In Barack Obamas memoirs “Dreams from my father”
he informs us that an autobiography promises feats worthy
of record, conversations with famous people, a central role
in important events
– and there is none of that here!
That is funny!
If you are going to president of the United States,
I would say that there is a least one famous person in the book!?
And the book is just crammed with feats worthy of record:
Starting with his white mothers fantasies.
The promise of another life. Warm, sensuel, exotic, different
(from white life in Kansas). His grandfathers hopes and failures,
that takes them to Hawaii. Where eventually his mother
meets Barack sr. She is confused and alone, and flattered by
Barack sr’s attention.
And somehow, her parents are not against the marriage.
There are vague indications that Baracks grandfather
sees this as the future. In stark contrast to everyone else,
he doesn’t judge. Barack sr’s father on the other hand,
back home in Kenya, is against the marriage.
— As he has another wife back there….
A shattered marriage it may be,
but nevertheless a marriage. Besides, the father,
it will be difficult for a white woman to live in Kenya.
The journey is as long as any journey could be.
Baracks father is a
Kenyan of the Luo tribe, born on the shores of
Lake Victoria. We are told that the “Luo are intelligent
but lazy”, in contrast to
“the Kikuyu who are money-grubbing but industrious”.
With amazing luck and a quick mind Barack senior gets
a scholarship in the US (University of Hawaii).
Where he meets Baracks jr’s mother.
The plot thickens.
Barack, the father, is very ambitious though.
The parents breakup is only briefly sketched –
but nevertheless easy to understand,
there is a divide. His mother sense of adventure
unbroken though. And she soon finds another man,
this time an Indonesian. And off they
(Barack and his mother) are to Indonesia.
Writing home to his grandparents in Hawaii,
young Barack finds it difficult to tell the whole story
The face of the man, who had come to their door one day,
with a gaping hole,
where his nose should have been.
The whistling sound he made, as he asked Baracks mother
for food. The world he finds himself in for four years
(with his mother) is violent, unpredictable and often cruel.
He decides that his grandparents knows nothing of such a
world, and that there is no point in disturbing
them with questions with no answers.
His stepfather explains him the way of the world.
The strong man takes the weak mans land. And he makes
the weak man work in his fields. If the weak mans woman
is pretty, the strong man will take her.
Ending with the question –
what would you rather be? strong or weak?
Baracks mother wakes him every morning at 4 O’Clock,
and teaches him english for 3 hours,
before he is off to Indonesian (and later Catholic) school.
Eventually, she decides his future will be better in America
and sends him back to his grandparents in Hawaii.
Back in Americas consumer culture,
where you are safe (and drops into a long a hibernation).
His grandmother tells him, that the only thing that really
matters in life is that your kids do well.
But not all is well, after all, you have the british out
there to enslave people, from Kenya, to Indonesia
(and originally in America as well, lets not forget).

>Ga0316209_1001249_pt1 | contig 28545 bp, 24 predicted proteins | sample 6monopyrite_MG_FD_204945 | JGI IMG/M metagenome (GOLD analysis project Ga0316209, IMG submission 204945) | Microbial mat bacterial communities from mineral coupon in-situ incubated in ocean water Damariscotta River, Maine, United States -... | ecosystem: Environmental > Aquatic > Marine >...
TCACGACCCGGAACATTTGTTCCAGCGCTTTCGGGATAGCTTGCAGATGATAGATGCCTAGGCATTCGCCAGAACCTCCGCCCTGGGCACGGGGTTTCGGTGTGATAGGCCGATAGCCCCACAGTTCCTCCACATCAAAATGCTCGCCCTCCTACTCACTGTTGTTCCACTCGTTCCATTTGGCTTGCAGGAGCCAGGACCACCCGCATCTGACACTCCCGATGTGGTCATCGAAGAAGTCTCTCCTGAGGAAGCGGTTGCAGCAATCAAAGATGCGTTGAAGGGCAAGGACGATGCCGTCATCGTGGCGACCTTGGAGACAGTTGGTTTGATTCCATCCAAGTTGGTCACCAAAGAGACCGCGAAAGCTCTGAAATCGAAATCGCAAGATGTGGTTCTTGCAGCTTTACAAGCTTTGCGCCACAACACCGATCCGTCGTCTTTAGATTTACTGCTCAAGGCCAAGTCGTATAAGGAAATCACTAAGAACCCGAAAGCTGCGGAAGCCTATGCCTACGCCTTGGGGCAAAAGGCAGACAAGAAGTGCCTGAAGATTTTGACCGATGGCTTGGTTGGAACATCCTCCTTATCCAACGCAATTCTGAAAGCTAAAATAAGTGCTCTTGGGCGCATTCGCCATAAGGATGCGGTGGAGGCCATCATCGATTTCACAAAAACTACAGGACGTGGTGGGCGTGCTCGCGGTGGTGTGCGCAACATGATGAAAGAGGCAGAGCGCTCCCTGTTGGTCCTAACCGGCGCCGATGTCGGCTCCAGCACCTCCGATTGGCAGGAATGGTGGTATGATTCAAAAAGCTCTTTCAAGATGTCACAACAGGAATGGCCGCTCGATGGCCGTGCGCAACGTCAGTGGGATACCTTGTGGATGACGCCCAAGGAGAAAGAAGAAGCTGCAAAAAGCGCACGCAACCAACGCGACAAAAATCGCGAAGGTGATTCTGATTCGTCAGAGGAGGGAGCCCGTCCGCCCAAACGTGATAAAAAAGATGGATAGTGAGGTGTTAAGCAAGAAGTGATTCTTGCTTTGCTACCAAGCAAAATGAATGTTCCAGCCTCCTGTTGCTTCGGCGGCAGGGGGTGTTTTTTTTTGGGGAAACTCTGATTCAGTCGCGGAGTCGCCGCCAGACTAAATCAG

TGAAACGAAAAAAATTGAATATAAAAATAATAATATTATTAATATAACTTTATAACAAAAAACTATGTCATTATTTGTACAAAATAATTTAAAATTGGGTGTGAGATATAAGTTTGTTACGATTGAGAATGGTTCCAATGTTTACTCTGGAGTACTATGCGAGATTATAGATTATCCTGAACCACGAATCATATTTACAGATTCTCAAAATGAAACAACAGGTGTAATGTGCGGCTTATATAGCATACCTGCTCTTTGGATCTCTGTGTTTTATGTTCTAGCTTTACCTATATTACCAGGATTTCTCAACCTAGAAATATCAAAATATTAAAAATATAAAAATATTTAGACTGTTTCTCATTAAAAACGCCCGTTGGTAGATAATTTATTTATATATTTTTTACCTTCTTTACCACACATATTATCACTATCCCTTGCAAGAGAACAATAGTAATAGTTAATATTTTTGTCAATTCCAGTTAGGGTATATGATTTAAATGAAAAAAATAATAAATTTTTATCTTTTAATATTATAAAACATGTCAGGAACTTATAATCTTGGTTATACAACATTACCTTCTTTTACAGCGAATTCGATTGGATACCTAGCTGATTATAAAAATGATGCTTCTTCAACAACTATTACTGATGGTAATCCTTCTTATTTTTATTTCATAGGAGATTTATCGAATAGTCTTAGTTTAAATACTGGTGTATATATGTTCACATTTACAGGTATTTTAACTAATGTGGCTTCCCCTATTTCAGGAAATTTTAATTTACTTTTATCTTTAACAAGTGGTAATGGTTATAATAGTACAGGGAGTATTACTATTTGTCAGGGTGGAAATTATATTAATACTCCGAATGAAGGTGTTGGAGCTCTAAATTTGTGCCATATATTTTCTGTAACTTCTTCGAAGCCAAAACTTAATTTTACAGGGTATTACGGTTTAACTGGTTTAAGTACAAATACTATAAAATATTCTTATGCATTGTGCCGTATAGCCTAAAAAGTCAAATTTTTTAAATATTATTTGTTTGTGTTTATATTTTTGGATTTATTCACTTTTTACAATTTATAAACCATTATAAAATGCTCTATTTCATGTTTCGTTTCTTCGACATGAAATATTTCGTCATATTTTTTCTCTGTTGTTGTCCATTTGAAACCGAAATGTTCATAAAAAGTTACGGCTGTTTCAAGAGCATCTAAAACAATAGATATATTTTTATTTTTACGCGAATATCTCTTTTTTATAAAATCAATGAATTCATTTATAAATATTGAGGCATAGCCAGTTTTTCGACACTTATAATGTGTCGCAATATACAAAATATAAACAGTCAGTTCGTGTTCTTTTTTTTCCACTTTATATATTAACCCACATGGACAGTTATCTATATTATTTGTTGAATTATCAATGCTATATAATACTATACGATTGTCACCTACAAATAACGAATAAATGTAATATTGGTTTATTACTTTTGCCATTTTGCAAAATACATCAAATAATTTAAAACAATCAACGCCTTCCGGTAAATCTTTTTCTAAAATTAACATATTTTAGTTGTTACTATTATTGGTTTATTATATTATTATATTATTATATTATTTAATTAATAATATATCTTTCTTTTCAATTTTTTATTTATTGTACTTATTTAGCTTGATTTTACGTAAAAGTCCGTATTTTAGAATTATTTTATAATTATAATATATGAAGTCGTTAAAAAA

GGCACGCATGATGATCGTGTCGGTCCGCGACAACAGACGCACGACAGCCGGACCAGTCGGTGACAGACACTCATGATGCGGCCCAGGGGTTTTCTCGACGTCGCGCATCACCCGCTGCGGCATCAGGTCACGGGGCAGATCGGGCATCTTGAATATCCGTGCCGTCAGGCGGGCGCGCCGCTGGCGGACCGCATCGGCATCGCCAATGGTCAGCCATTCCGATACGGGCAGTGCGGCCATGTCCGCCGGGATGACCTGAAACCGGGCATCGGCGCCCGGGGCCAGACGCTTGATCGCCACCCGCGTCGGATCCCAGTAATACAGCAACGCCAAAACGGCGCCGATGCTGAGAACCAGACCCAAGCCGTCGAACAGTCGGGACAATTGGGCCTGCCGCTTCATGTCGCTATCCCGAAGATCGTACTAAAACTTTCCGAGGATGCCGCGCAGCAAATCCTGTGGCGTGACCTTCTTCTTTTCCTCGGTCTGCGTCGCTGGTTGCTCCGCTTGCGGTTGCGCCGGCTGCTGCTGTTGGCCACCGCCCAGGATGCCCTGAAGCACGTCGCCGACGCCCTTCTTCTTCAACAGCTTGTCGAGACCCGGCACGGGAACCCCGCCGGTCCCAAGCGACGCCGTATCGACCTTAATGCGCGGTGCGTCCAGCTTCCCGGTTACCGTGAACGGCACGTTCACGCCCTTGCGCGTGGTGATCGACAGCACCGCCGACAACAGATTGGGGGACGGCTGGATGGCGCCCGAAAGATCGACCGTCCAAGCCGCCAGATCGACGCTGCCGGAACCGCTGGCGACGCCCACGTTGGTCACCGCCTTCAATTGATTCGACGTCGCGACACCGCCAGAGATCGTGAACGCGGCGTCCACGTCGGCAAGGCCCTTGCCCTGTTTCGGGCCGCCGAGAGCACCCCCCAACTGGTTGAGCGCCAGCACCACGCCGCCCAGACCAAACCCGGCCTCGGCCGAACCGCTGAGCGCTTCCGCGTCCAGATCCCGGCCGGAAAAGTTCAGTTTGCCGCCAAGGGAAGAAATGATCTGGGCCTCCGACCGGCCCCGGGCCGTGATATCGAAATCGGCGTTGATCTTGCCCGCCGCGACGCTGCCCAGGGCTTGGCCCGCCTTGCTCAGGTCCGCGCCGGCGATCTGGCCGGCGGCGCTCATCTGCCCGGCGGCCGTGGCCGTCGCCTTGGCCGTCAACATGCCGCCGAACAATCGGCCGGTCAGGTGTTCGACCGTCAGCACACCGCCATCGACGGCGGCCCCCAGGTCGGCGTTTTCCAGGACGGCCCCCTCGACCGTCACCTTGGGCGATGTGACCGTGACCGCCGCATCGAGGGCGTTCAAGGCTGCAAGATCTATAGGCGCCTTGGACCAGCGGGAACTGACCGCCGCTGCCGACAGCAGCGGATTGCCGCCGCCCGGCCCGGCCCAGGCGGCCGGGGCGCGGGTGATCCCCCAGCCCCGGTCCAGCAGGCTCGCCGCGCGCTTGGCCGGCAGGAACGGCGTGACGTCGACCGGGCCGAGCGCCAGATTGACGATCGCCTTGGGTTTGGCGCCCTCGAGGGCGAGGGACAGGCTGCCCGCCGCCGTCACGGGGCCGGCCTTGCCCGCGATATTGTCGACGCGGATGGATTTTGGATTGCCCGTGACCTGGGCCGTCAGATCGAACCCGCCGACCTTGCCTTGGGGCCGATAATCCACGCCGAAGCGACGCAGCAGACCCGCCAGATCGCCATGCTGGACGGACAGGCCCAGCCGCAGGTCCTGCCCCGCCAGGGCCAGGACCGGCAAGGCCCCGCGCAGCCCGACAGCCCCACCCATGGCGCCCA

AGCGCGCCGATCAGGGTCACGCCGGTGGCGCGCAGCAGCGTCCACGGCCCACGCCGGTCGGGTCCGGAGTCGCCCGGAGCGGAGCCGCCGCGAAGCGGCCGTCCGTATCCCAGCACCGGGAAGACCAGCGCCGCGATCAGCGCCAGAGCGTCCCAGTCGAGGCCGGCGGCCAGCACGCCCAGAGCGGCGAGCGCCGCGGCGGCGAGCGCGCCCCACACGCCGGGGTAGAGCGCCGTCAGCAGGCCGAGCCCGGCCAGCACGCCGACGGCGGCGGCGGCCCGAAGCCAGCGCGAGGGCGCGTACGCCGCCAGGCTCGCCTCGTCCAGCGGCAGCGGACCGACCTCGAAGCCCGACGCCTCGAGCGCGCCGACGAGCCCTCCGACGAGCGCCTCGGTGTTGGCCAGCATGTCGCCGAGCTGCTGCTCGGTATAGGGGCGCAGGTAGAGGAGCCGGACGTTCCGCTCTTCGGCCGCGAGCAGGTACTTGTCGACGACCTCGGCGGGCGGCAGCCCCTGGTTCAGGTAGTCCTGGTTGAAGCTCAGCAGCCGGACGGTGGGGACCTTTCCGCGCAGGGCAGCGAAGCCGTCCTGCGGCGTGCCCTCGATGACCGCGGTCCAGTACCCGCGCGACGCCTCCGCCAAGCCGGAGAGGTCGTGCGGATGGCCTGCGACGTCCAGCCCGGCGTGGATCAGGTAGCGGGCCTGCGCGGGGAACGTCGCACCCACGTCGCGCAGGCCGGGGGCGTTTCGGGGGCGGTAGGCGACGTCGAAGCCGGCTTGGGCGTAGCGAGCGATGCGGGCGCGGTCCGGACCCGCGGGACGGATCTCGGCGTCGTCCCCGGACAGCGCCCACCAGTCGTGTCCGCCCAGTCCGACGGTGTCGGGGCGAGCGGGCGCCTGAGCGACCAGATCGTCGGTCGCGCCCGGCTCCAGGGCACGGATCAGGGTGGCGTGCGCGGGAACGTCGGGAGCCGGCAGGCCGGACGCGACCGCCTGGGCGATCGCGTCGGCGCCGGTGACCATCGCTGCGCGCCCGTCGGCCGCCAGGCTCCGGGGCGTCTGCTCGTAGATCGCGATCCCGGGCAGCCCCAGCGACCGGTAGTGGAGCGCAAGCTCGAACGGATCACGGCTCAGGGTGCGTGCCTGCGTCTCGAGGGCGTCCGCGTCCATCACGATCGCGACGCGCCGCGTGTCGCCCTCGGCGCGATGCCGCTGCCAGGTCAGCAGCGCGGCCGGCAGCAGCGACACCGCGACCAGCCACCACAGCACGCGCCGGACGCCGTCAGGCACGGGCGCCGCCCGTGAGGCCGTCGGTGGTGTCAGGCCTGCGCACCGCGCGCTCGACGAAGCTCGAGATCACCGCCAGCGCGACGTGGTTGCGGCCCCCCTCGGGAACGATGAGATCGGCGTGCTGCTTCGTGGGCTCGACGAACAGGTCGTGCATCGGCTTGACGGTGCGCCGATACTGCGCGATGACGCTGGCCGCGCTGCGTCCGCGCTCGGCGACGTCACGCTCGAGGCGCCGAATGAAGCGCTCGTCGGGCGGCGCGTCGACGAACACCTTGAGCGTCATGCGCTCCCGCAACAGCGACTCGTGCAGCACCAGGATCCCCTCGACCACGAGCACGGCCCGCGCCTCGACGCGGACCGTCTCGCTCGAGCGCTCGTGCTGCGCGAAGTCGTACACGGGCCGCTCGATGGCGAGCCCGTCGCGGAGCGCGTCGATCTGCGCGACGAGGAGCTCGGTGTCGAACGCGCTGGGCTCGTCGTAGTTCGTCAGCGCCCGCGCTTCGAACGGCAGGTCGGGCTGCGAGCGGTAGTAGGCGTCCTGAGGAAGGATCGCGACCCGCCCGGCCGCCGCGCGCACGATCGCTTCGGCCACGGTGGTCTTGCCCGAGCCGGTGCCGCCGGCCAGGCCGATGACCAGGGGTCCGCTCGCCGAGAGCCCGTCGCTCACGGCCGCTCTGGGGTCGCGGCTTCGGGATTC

And then it turns out that he is black (half black anyway).
A struggle that is his, not his mothers, nor his grandparents.
His struggles are his alone, or, would whites look
as his struggles as a mirror of their own,
rather than yet more evidence of black pathology?
As a young man he tries out pot, and booze;
maybe a little blow, when he could afford it.
No mention of not inhaling the stuff (Clinton style)
But eventually he finds his way.
Away from inner city schools (that are about social
control, holding pens, miniture jails). Gets to college.
Finds satisfaction in social work in Chicago.
And eventually lands a Harward law degree.
In America (and the western world) you find
technology and mobility –
and you looses the insistent pleasure of peoples company,
the joy of human warmth.
Is family a genetic chain, parents and offspring.
A social construct, economics. Or something else –
An Ambit of love, a reach across the void? He wonders.
The trail takes him back to Kenya to find out.
In Kenya he finds his father and grandfather Husseins
graves. For some, it seems as though his father ends
up a defeated, lonely bureaucrat.
And both men are cursed with to much rigidness,
suspicions and male cruelties.
There is to little encouragement,
To little embrace. Strong true love.
Lot of gifts – a quick mind – powers of concentration,
charm – and some faults.
And there he is – in Kenya. The land of his ancestors.
Where literally, everyone knows his name (and can spell it).
In contrast to Europe, which is beautiful,
but someone elses romance.
At home at last. For we are strangers before them,
and sojourners, as were all our fathers. 1, Chronicles 29.15.
Barack means blessed, and in the end he describes
himself as blessed.
I read the book in one stretch. I find it very logical
that eventually someone with this kind of lifestory will
make it to become US president in 21st century.
What is not so logical is that the eventual president
will be a poet. But then again, King David was a poet.
So we have seen that before, as well I guess.
Barack Obame has been critizised for being naive
– reading the book I find him nothing of the sort.
He is candid, but his pictures of parents,
and grandparents seems very precise.
Actually, none are overly romantized in the book.
Yet I find the book a loving account.
As a european I am not all that pleased to understand
that the next president may be a lot more interested in Kenya,
than he might be in the continent of Europe.
As a human being I would consider Barack Obama my friend
after having read his book.
There is passion, love and struggle
in that book that should end in a warm embrace.
March 2nd. 2008.